Can Super-Humeanism be legitimately regarded as a fully-fledged scientific realist view? Supporters of Super-Humeanism respond in the affirmative. Indeed, even though they take the properties figuring in the laws to be mere dynamical parameters that should not be interpreted literally, they have recently proposed a functionalist account to locate them in the primitive ontology and to vindicate their existence. I argue, on the contrary, that this functionalist strategy is dubious and that it is not enough to recover scientific realism. Instead, drawing on Varzi’s work on Humean Fictionalism, I propose that Super-Humeanism should be regarded as a fictionalist view. According to this view, the dynamical parameters appearing in the laws should be interpreted as face-value, but sentences about them should not be regarded as strictly expressing the truth. Since this fictionalist view only targets the dynamical structure of our theories, and is not properly ontological, it is still compatible with metaphysical realism and the primitive ontology approach. Moreover, given that it regards the dynamical structure of our theories as the best possible ‘fiction’ to make sense of reality, it also grounds and justifies our belief that reality should be structured with the laws that these theories propose. I will conclude that this view is not a scientific realist view. However, I will also suggest that the gap between such a fictionalist view and scientific realism is not as severe as one would think.

Toby Friend (University of Bristol)
“In Defense of Pure Pith”  

Lewis’s Best Systems Account (BSA) of laws was not much motivated by pragmatics. But recent commentary on his general approach to laws has taken a ‘pragmatic turn’. This was initiated by Hall’s defence against the ‘ratbag idealist’ which argued that best system accounts should be admired rather than criticised for the inherent pragmatism behind their choice of desiderata for what counts as ‘best’. Emboldened by Hall’s pragmatic turn, recent commentators have proposed the addition of pragmatically motivated desiderata to complement the canonical desideratum of pure pith. This, they hope, will allow their revisionary BSAs to respond better to various counterexamples against the original account. Here I problematise these revisionary approaches (though not the pragmatic turn itself). While actual laws may satisfy the newly proposed desiderata, they cannot be constitutive of laws. By comparison, the canonical desideratum appears to be relevant to explaining why and when the revisionary desiderata will reflect pragmatic features of the laws and better reflect the motives behind practitioners of fundamental physics. I therefore attempt to respond to the counterexamples on behalf of the Lewis’s ‘canonical’, purely pithy, BSA.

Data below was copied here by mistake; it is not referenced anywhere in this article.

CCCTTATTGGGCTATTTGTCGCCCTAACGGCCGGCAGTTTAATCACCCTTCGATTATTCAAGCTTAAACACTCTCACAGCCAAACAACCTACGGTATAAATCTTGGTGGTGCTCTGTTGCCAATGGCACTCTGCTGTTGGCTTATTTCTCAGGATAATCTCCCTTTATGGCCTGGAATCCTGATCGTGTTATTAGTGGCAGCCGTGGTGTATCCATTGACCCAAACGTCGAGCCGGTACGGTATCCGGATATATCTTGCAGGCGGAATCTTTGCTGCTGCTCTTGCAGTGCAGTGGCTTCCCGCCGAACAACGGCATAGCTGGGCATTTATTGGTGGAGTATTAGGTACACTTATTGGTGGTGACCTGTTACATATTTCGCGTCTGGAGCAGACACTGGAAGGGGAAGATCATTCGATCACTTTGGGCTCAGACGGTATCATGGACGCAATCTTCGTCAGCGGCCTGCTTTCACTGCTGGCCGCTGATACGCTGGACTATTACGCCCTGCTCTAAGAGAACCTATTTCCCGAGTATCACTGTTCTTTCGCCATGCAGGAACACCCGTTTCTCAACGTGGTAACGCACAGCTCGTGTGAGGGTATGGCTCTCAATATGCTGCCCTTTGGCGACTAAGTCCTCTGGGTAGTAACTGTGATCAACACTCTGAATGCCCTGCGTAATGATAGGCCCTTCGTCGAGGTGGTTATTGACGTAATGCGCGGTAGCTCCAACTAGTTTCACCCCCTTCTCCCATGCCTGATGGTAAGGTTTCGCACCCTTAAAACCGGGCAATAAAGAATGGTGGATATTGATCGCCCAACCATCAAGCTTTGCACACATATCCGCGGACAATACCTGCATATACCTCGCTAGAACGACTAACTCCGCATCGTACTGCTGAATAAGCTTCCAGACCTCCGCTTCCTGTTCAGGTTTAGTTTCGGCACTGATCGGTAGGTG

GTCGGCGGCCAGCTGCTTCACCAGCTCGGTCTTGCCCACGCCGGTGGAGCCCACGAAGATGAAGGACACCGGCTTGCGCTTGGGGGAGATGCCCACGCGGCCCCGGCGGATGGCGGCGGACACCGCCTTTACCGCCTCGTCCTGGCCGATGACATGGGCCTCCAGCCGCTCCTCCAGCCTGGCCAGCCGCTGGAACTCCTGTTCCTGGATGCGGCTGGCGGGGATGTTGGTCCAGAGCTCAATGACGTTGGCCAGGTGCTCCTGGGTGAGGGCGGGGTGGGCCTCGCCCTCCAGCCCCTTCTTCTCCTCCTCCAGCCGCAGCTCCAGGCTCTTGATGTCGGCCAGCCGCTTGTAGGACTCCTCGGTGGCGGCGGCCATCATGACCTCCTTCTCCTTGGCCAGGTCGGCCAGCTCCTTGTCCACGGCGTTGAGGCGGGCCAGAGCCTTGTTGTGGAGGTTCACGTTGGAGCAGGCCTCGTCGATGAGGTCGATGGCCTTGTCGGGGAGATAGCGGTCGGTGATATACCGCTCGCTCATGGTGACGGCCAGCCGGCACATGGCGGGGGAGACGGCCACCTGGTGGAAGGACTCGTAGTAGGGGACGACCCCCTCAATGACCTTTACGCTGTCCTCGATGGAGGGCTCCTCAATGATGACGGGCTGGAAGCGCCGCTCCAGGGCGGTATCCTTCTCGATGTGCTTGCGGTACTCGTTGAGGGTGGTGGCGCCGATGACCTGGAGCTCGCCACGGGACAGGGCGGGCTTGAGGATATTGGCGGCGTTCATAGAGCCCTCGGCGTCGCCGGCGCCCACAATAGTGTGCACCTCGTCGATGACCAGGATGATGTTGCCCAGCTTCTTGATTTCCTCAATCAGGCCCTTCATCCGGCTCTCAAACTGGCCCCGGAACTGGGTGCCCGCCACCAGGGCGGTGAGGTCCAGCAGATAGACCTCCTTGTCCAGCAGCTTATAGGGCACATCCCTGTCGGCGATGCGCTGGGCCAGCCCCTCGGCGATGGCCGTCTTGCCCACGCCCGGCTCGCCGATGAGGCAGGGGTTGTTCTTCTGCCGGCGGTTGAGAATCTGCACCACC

Barry Loewer (Rutgers University, New Brunswick)
“Let’s Make a (Package) Deal”

I will describe an account of laws of nature that is a descendent and improvement on Lewis Humean Best Systems Account (BSA) called “The Package Deal Account” (PDA) Lewis describes the BSA as a package deal since it proposes a package that includes both laws and chances. But it is a package in which the perfectly natural properties and space-time are not part of the package but are metaphysically prior to laws and chances. In contrast, the PDA is a package that includes fundamental properties, space-time, and laws and chances in one big package. Neither fundamental laws nor fundamental properties are metaphysically prior to the other. Because of this the PDA overcomes a number of objections to Lewis’ BSA and is an account that is closer to the practice of physics.